What is Green Hydrogen and How It Can Help in Cost Reduction?


Green hydrogen is a form of hydrogen created using electrolysis to generate energy from renewable sources. This technique uses electrical current to remove hydrogen from oxygen in the water.

It is by far the most significant chemical element found in the world. As reported by the IEA, the global demand for hydrogen to fuel has trebled since 1975 and reached 70 million tonnes in 2018. Additionally, green hydrogen is a renewable energy source that releases only water vapor and leaves no trace in the air, unlike oil and coal.

The Advantages of Using Green Hydrogen as a Fuel

  • It’s a clean energy source: its only waste is water.
  • It is a renewable source of energy. It is made up of natural resources that aren’t over-exploited.
  • It can be stored: Green hydrogen can be stored and compressed in tanks that are ad-hoc for an extended period.
  • It can be transported: Since it’s a lightweight element, hydrogen tanks that are compressed permit easier handling than lithium batteries since they weigh less and, therefore, are easier to transport. 

But the question is, why is green hydrogen so expensive?

The production price is excessive because the scaling-up process of electrolysis cells can be costly. Other options are gasification, which is a process that involves the combustion of coal, or the operation of steam methane reformation (SMR). However, carbon and other greenhouse gases are released by the methods of hydrogen extraction. These are referred to as brown, grey and blue hydrogen. This makes these methods unsustainable.

Green hydrogen is about three times more expensive than fossil-based hydrogen using carbon storage and capture (CCS). The main cost driver is the electricity used to break the water into hydrogen and oxygen. However, the low cost of electricity is not enough to ensure competitive green hydrogen production. Reduced investment costs of the electrolysis plant are also required for green hydrogen to compete with fossil fuel-based alternative sources of carbon-free energy.

What can we do to reduce the price of green hydrogen?

Green hydrogen is a great way to attain net-zero CO2 (CO 2) emissions in energy-intensive, hard-to-decarbonize industries like chemicals, long-haul steel transport, and aviation. However, the production cost needs to be reduced to be affordable for all countries. Green hydrogen is currently priced about two to three times the price of “blue” hydrogen, which is made using fossil fuels and carbon storage and capture (CCS).

Methods to cut down on the cost of Green Hydrogen

  • Electronically-powered design and building: The increased size of the module and the development of new technologies with the increase in stack production have significant effects on the cost. The expansion of the plant from 1MW (typical for 2020) to 20MW could lower costs by nearly three-quarters. Designing optimal systems can increase effectiveness and flexibility.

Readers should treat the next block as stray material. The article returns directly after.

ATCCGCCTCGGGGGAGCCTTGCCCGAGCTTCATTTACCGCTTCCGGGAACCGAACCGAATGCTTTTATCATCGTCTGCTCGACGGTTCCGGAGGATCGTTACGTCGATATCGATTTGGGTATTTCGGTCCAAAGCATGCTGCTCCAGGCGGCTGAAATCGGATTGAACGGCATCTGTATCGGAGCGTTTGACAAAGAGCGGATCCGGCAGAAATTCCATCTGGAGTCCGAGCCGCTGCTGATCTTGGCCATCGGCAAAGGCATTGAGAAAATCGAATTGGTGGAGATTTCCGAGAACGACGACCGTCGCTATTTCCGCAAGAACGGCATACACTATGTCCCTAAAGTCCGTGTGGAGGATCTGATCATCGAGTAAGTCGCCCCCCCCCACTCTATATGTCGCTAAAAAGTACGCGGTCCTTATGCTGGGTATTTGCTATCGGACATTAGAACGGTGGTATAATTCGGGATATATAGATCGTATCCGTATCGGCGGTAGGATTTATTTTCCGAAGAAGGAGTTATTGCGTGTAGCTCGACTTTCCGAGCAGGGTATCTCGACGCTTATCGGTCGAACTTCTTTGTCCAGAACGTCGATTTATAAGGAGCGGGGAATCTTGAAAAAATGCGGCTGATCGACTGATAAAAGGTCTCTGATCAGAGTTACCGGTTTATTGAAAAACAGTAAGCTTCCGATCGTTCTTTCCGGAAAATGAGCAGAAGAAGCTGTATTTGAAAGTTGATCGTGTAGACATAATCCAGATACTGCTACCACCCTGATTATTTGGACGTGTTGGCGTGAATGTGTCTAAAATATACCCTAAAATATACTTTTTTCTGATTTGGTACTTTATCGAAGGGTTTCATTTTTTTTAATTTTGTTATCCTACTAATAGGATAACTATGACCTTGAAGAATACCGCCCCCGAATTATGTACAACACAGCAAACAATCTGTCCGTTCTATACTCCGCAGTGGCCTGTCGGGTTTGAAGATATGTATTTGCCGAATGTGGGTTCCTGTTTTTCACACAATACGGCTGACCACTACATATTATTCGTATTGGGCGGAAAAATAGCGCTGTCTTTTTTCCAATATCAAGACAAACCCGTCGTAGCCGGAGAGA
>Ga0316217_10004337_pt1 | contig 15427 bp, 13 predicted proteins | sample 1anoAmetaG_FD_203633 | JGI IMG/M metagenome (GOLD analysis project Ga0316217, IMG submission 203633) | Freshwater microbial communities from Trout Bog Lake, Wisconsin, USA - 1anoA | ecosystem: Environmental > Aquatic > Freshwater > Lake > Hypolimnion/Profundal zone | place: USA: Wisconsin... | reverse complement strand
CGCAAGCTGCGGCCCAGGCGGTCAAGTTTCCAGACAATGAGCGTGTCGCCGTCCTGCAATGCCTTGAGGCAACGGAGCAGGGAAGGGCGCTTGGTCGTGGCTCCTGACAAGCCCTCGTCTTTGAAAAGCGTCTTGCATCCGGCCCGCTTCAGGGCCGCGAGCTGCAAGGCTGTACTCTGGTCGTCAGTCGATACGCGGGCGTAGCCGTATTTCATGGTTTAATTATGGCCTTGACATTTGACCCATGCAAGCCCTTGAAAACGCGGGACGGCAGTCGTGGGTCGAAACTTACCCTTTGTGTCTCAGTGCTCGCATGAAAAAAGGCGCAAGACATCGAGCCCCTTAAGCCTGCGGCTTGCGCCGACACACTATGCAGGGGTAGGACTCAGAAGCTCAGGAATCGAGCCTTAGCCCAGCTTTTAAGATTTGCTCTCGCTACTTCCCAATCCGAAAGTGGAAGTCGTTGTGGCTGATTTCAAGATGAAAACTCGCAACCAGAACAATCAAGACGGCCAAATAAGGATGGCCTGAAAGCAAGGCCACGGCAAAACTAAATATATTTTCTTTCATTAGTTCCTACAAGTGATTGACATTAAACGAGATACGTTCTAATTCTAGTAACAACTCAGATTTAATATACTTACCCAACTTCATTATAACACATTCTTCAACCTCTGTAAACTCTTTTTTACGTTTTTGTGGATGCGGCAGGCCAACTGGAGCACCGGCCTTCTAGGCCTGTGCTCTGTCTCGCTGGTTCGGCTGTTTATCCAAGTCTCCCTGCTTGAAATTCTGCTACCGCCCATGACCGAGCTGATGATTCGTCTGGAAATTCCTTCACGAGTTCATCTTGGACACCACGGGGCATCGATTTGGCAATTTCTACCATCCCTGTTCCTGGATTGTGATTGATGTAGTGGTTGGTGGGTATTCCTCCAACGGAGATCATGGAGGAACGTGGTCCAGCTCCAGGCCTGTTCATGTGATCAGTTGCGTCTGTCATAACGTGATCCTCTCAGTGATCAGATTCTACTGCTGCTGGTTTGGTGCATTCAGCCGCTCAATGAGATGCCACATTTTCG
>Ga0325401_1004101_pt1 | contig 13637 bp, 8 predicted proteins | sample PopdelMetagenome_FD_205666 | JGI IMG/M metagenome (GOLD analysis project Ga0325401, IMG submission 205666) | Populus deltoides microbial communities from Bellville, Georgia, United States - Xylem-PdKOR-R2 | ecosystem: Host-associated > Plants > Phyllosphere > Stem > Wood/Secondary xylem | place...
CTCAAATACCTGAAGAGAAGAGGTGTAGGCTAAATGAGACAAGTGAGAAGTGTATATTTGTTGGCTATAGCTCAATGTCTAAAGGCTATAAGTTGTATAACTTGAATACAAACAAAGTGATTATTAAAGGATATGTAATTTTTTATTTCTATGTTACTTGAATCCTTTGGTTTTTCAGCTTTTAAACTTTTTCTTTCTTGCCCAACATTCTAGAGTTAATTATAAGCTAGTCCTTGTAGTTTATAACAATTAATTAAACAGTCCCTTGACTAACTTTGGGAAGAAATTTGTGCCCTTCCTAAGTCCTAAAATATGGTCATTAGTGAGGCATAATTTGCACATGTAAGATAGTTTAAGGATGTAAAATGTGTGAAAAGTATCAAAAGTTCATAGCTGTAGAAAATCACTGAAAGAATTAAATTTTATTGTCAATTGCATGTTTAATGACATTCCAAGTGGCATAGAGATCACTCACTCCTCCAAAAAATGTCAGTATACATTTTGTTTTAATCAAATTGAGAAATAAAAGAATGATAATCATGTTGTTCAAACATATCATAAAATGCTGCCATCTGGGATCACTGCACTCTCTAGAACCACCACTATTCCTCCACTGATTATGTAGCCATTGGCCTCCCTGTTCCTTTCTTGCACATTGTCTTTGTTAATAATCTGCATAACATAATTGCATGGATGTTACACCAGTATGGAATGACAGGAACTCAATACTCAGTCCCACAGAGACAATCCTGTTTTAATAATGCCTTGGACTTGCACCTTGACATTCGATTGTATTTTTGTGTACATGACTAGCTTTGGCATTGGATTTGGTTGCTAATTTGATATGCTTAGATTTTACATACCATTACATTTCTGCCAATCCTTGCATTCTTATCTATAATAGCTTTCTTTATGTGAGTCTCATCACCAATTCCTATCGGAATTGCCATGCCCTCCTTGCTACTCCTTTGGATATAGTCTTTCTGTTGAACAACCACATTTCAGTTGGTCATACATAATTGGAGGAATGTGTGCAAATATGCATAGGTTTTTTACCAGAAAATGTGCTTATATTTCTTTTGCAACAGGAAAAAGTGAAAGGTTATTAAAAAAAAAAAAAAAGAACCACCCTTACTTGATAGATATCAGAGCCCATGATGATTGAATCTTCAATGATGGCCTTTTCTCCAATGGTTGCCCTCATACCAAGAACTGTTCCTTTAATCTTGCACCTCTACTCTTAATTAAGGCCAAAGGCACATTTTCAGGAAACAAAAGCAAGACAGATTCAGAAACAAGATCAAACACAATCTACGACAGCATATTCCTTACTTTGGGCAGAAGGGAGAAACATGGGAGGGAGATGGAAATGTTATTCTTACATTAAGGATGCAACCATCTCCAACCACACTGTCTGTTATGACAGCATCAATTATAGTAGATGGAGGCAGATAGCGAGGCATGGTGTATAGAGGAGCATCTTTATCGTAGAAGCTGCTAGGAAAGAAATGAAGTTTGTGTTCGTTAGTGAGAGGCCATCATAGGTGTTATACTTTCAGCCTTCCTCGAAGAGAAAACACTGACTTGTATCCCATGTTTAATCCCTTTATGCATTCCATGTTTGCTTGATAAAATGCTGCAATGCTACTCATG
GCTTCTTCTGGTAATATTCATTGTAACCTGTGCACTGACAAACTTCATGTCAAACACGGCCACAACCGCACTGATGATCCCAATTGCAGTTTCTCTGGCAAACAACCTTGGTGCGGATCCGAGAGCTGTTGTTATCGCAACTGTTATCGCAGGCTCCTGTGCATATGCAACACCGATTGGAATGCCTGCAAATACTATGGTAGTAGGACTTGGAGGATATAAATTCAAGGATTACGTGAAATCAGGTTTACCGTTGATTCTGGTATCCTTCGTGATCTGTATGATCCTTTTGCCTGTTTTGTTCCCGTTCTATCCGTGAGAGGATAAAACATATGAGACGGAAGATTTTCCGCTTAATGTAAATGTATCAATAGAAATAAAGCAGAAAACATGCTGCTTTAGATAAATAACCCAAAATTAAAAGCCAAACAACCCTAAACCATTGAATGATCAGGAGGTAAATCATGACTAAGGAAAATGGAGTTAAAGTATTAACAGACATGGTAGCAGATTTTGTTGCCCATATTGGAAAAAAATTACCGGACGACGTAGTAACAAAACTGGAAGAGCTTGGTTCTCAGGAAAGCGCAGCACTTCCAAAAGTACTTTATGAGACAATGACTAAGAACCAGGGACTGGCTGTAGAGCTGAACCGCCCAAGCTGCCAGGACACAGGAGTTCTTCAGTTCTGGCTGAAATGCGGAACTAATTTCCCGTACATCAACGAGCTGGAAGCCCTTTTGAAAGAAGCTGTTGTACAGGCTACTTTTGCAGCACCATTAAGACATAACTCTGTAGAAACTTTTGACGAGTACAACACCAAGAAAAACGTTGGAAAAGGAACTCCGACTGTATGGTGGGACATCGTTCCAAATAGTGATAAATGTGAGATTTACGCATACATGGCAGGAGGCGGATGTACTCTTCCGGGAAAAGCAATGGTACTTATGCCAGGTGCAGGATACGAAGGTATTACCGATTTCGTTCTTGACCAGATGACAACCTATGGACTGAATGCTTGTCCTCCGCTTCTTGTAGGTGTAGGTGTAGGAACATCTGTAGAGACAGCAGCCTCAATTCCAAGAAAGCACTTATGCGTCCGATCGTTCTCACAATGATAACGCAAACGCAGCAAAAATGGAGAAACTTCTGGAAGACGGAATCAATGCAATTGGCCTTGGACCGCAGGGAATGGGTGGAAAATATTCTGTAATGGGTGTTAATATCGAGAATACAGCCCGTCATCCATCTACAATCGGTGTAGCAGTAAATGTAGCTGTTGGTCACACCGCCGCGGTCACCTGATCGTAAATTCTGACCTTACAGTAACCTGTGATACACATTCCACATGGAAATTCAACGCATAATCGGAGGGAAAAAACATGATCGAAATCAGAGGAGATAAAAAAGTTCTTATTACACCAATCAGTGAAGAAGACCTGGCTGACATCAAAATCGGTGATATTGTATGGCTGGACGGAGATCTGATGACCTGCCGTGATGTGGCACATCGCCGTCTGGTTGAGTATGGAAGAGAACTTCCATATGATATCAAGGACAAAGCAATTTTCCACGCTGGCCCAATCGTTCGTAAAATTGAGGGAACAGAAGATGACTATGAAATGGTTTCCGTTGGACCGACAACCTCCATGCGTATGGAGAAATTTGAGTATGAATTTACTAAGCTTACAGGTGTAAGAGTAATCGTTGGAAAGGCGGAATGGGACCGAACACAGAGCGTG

• Economies of scale: increasing production of stacks using automated processes at gigawatt-scale manufacturing facilities will result in a significant cost reduction.
  • Flexibility and efficiency in operation: The power supply is subject to substantial losses when operating at low loads, which limits the system’s flexibility from an economic standpoint.
  • Applications for industrial use: The operation and design of electrolysis machines could be optimized for specific services in various industries.
  • Climate mitigation that is ambitious A bold energy transition, in line with international climate goals, could result in a rapid reduction in the cost of green hydrogen.

The Big Question: How It Can Help In Cost Reduction?

Hydrogen can decarbonize 25% of energy consumption around the globe, and it will be the most cost-effective method of energy source.

The most critical factors in how green hydrogen can help:

Green hydrogen is predicted to reduce the price of existing grey hydrogen sources by 2026. Numerous innovations have been anticipated in the market over the years, driven by a surge in investment from investors and the government’s policies.

Furthermore, as per the study, green hydrogen could substitute gas and oil and create a new environment for geopolitics and clean commodity trading. The green hydrogen industry will create new opportunities for emerging economies to leverage to ensure their energy supply and boost economic growth.

In conjunction with low-cost renewable PPAs (power purchase agreements) and an efficient use of renewable energy across a variety of markets, the possibility of green electrolysis-based, competitive hydrogen begins to increase.


In total, by 2030, the total cost of green hydrogen is expected to sit at $1.54 per kilogram. Within two years, the green hydrogen generated by electrolyzers could take on the costs of current grey hydrogen sources, slowly cutting down the cost of hydrogen, which will also be cleaner than other types.

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